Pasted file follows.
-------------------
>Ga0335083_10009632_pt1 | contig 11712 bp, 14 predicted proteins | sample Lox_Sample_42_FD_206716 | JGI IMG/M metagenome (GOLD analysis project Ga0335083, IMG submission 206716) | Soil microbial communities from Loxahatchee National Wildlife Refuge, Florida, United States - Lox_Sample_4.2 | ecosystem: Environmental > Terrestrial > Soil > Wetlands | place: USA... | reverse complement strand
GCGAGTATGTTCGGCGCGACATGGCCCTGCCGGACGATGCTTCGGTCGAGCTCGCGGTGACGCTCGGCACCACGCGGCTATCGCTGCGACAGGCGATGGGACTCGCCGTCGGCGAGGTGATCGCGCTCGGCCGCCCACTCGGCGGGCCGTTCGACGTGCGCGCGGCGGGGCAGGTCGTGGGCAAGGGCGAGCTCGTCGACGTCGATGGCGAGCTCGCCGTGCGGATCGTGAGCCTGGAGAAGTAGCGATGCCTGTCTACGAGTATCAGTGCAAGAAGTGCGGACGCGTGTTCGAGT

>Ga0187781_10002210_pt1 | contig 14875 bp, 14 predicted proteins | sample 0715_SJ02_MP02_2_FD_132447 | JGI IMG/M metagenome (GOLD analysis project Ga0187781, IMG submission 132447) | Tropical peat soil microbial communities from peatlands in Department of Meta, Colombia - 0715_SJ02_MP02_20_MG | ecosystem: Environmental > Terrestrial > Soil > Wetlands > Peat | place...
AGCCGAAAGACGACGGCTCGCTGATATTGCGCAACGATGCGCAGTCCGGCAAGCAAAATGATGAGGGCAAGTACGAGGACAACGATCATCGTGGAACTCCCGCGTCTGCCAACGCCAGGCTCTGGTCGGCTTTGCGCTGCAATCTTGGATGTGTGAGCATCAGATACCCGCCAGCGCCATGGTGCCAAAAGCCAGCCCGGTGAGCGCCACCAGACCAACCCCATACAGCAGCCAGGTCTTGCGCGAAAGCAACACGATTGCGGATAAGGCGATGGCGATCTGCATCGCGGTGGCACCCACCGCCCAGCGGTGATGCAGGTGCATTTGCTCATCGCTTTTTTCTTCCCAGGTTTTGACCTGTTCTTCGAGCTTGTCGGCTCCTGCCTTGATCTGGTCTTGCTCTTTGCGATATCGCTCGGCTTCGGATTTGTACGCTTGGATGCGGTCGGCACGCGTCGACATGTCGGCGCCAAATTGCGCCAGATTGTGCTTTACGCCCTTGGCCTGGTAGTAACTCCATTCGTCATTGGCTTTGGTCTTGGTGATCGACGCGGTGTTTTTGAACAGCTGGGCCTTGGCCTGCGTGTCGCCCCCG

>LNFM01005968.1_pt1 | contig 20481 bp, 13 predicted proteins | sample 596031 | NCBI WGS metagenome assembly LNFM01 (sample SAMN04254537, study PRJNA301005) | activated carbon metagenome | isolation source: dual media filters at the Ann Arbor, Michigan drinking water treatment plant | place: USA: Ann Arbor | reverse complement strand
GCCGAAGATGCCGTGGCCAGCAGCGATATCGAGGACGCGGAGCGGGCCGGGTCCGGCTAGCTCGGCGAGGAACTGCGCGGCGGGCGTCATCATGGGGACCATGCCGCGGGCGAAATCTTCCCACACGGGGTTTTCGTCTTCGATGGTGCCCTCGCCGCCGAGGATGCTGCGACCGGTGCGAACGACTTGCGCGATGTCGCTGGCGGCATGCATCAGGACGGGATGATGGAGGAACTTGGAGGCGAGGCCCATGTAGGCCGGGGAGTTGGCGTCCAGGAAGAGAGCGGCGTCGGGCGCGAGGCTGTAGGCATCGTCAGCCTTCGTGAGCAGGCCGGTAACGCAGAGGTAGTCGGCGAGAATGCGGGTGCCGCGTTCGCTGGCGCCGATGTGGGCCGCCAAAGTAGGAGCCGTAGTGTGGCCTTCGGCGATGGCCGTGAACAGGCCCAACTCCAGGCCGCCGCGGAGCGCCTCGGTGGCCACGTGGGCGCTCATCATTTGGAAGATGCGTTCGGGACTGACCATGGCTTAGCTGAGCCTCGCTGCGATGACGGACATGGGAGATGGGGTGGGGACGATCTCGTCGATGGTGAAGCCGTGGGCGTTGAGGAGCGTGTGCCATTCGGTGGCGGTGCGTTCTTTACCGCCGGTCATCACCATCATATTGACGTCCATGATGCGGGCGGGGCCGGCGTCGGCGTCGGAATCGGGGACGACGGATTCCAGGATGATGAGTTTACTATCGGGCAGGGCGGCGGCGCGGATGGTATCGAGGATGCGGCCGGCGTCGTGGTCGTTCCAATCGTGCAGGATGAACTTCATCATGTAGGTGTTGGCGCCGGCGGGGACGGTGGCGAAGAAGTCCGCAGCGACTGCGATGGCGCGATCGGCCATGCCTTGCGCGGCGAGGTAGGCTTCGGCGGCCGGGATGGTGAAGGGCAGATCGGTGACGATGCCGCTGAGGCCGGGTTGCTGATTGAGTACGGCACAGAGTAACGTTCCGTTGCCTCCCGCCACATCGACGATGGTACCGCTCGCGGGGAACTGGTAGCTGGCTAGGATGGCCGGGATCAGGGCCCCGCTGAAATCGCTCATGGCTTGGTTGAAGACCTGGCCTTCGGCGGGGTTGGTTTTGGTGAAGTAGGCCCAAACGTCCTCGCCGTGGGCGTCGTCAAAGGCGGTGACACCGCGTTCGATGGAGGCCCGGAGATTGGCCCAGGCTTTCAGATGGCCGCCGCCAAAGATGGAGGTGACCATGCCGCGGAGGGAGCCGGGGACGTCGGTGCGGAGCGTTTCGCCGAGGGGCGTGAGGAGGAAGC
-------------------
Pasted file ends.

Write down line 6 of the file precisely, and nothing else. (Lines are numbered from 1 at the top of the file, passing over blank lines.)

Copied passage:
GCCGAAGATGCCGTGGCCAGCAGCGATATCGAGGACGCGGAGCGGGCCGGGTCCGGCTAGCTCGGCGAGGAACTGCGCGGCGGGCGTCATCATGGGGACCATGCCGCGGGCGAAATCTTCCCACACGGGGTTTTCGTCTTCGATGGTGCCCTCGCCGCCGAGGATGCTGCGACCGGTGCGAACGACTTGCGCGATGTCGCTGGCGGCATGCATCAGGACGGGATGATGGAGGAACTTGGAGGCGAGGCCCATGTAGGCCGGGGAGTTGGCGTCCAGGAAGAGAGCGGCGTCGGGCGCGAGGCTGTAGGCATCGTCAGCCTTCGTGAGCAGGCCGGTAACGCAGAGGTAGTCGGCGAGAATGCGGGTGCCGCGTTCGCTGGCGCCGATGTGGGCCGCCAAAGTAGGAGCCGTAGTGTGGCCTTCGGCGATGGCCGTGAACAGGCCCAACTCCAGGCCGCCGCGGAGCGCCTCGGTGGCCACGTGGGCGCTCATCATTTGGAAGATGCGTTCGGGACTGACCATGGCTTAGCTGAGCCTCGCTGCGATGACGGACATGGGAGATGGGGTGGGGACGATCTCGTCGATGGTGAAGCCGTGGGCGTTGAGGAGCGTGTGCCATTCGGTGGCGGTGCGTTCTTTACCGCCGGTCATCACCATCATATTGACGTCCATGATGCGGGCGGGGCCGGCGTCGGCGTCGGAATCGGGGACGACGGATTCCAGGATGATGAGTTTACTATCGGGCAGGGCGGCGGCGCGGATGGTATCGAGGATGCGGCCGGCGTCGTGGTCGTTCCAATCGTGCAGGATGAACTTCATCATGTAGGTGTTGGCGCCGGCGGGGACGGTGGCGAAGAAGTCCGCAGCGACTGCGATGGCGCGATCGGCCATGCCTTGCGCGGCGAGGTAGGCTTCGGCGGCCGGGATGGTGAAGGGCAGATCGGTGACGATGCCGCTGAGGCCGGGTTGCTGATTGAGTACGGCACAGAGTAACGTTCCGTTGCCTCCCGCCACATCGACGATGGTACCGCTCGCGGGGAACTGGTAGCTGGCTAGGATGGCCGGGATCAGGGCCCCGCTGAAATCGCTCATGGCTTGGTTGAAGACCTGGCCTTCGGCGGGGTTGGTTTTGGTGAAGTAGGCCCAAACGTCCTCGCCGTGGGCGTCGTCAAAGGCGGTGACACCGCGTTCGATGGAGGCCCGGAGATTGGCCCAGGCTTTCAGATGGCCGCCGCCAAAGATGGAGGTGACCATGCCGCGGAGGGAGCCGGGGACGTCGGTGCGGAGCGTTTCGCCGAGGGGCGTGAGGAGGAAGC